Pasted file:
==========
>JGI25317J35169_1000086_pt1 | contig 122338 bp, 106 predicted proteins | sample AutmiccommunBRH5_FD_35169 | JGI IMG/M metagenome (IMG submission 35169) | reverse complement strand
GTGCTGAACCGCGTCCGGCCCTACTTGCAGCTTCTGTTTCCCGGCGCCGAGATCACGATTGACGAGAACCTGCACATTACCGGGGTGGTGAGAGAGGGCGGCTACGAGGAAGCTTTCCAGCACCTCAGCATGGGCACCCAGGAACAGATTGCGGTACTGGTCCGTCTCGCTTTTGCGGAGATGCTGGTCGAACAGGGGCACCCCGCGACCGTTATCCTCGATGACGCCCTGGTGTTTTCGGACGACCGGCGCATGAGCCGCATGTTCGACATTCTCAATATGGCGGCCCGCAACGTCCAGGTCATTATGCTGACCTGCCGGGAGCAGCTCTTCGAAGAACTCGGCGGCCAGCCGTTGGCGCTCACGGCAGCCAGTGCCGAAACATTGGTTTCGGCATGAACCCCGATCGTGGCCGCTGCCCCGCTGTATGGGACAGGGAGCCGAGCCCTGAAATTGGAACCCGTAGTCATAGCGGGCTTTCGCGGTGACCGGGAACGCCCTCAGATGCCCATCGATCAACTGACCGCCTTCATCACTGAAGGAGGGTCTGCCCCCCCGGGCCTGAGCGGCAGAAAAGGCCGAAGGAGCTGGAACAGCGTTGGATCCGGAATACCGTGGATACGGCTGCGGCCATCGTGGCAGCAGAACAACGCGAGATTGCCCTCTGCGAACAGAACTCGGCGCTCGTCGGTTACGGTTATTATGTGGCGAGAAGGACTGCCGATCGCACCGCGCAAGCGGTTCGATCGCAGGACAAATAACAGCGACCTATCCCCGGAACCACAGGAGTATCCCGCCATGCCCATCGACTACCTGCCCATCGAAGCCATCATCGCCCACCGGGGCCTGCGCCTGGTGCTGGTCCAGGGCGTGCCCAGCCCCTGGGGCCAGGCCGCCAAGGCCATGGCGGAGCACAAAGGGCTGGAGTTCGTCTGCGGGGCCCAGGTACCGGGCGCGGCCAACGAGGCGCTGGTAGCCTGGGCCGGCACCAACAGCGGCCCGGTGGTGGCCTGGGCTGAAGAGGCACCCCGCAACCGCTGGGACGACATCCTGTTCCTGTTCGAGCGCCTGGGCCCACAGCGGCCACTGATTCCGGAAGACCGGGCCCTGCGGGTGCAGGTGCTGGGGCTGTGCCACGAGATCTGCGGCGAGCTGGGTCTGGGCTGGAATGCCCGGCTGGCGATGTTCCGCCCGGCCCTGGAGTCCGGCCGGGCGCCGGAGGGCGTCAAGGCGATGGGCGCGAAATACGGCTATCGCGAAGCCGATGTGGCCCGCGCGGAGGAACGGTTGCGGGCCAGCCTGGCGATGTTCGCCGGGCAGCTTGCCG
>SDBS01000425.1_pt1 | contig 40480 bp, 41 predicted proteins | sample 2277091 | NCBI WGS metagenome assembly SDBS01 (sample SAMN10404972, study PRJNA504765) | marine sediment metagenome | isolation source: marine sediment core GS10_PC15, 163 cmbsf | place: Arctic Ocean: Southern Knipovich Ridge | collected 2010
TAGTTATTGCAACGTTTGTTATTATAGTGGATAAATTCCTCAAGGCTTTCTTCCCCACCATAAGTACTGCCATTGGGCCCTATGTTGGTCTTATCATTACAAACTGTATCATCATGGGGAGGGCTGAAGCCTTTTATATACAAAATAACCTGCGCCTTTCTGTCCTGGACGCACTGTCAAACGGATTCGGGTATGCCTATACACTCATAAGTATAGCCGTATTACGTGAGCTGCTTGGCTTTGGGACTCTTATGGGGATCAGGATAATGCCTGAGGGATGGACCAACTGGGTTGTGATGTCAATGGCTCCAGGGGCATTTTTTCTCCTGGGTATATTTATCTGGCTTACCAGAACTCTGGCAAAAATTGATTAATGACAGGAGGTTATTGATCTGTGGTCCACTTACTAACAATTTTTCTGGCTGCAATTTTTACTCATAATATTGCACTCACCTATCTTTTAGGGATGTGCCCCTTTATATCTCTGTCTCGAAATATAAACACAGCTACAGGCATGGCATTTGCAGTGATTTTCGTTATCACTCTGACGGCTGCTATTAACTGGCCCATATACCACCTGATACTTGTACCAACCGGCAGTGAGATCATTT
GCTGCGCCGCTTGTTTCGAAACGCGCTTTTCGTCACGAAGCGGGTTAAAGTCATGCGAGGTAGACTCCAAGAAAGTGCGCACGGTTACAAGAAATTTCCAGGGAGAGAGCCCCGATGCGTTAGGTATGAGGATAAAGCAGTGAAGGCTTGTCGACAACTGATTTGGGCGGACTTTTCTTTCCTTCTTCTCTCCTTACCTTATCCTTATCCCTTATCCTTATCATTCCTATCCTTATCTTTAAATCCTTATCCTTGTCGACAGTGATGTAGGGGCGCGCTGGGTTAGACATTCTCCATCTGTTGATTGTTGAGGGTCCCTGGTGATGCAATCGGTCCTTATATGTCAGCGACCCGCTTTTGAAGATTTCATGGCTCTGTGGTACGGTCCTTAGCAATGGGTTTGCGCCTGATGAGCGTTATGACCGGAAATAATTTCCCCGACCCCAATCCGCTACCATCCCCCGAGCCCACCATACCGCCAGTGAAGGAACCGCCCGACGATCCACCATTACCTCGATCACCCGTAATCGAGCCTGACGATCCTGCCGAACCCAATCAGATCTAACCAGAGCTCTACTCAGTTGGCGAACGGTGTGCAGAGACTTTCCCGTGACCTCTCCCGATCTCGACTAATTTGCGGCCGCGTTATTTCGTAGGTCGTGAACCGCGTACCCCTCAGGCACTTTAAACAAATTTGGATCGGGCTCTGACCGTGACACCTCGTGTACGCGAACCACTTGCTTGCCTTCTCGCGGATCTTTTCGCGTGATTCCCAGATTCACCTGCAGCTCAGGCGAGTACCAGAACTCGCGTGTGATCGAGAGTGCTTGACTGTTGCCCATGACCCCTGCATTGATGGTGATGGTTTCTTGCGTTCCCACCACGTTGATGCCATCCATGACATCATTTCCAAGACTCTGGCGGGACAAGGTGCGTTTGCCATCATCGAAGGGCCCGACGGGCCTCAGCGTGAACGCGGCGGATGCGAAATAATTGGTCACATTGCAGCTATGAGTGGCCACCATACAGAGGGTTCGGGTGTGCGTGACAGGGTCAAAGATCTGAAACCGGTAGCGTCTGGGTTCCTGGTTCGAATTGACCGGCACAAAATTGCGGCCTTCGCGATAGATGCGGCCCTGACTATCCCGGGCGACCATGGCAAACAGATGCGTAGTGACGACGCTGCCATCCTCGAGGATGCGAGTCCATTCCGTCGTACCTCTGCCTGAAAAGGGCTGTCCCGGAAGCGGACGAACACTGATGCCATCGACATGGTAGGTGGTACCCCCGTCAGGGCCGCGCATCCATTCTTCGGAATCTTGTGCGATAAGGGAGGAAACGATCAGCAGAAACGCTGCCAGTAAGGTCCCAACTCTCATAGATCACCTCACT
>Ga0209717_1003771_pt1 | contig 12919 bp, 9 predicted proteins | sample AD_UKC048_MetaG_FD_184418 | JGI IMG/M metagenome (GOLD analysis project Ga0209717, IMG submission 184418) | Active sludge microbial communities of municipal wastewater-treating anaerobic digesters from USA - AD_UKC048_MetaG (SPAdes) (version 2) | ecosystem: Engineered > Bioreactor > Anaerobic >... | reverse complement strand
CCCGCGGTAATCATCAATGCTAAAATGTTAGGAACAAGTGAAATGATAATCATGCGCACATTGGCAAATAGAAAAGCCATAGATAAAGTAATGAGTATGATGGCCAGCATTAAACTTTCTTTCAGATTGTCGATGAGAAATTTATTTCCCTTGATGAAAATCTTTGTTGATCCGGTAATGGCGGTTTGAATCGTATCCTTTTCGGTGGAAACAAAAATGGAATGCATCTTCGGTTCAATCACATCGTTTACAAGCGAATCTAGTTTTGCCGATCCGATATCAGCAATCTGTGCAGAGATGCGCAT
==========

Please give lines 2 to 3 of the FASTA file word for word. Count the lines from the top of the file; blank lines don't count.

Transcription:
GTGCTGAACCGCGTCCGGCCCTACTTGCAGCTTCTGTTTCCCGGCGCCGAGATCACGATTGACGAGAACCTGCACATTACCGGGGTGGTGAGAGAGGGCGGCTACGAGGAAGCTTTCCAGCACCTCAGCATGGGCACCCAGGAACAGATTGCGGTACTGGTCCGTCTCGCTTTTGCGGAGATGCTGGTCGAACAGGGGCACCCCGCGACCGTTATCCTCGATGACGCCCTGGTGTTTTCGGACGACCGGCGCATGAGCCGCATGTTCGACATTCTCAATATGGCGGCCCGCAACGTCCAGGTCATTATGCTGACCTGCCGGGAGCAGCTCTTCGAAGAACTCGGCGGCCAGCCGTTGGCGCTCACGGCAGCCAGTGCCGAAACATTGGTTTCGGCATGAACCCCGATCGTGGCCGCTGCCCCGCTGTATGGGACAGGGAGCCGAGCCCTGAAATTGGAACCCGTAGTCATAGCGGGCTTTCGCGGTGACCGGGAACGCCCTCAGATGCCCATCGATCAACTGACCGCCTTCATCACTGAAGGAGGGTCTGCCCCCCCGGGCCTGAGCGGCAGAAAAGGCCGAAGGAGCTGGAACAGCGTTGGATCCGGAATACCGTGGATACGGCTGCGGCCATCGTGGCAGCAGAACAACGCGAGATTGCCCTCTGCGAACAGAACTCGGCGCTCGTCGGTTACGGTTATTATGTGGCGAGAAGGACTGCCGATCGCACCGCGCAAGCGGTTCGATCGCAGGACAAATAACAGCGACCTATCCCCGGAACCACAGGAGTATCCCGCCATGCCCATCGACTACCTGCCCATCGAAGCCATCATCGCCCACCGGGGCCTGCGCCTGGTGCTGGTCCAGGGCGTGCCCAGCCCCTGGGGCCAGGCCGCCAAGGCCATGGCGGAGCACAAAGGGCTGGAGTTCGTCTGCGGGGCCCAGGTACCGGGCGCGGCCAACGAGGCGCTGGTAGCCTGGGCCGGCACCAACAGCGGCCCGGTGGTGGCCTGGGCTGAAGAGGCACCCCGCAACCGCTGGGACGACATCCTGTTCCTGTTCGAGCGCCTGGGCCCACAGCGGCCACTGATTCCGGAAGACCGGGCCCTGCGGGTGCAGGTGCTGGGGCTGTGCCACGAGATCTGCGGCGAGCTGGGTCTGGGCTGGAATGCCCGGCTGGCGATGTTCCGCCCGGCCCTGGAGTCCGGCCGGGCGCCGGAGGGCGTCAAGGCGATGGGCGCGAAATACGGCTATCGCGAAGCCGATGTGGCCCGCGCGGAGGAACGGTTGCGGGCCAGCCTGGCGATGTTCGCCGGGCAGCTTGCCG
>SDBS01000425.1_pt1 | contig 40480 bp, 41 predicted proteins | sample 2277091 | NCBI WGS metagenome assembly SDBS01 (sample SAMN10404972, study PRJNA504765) | marine sediment metagenome | isolation source: marine sediment core GS10_PC15, 163 cmbsf | place: Arctic Ocean: Southern Knipovich Ridge | collected 2010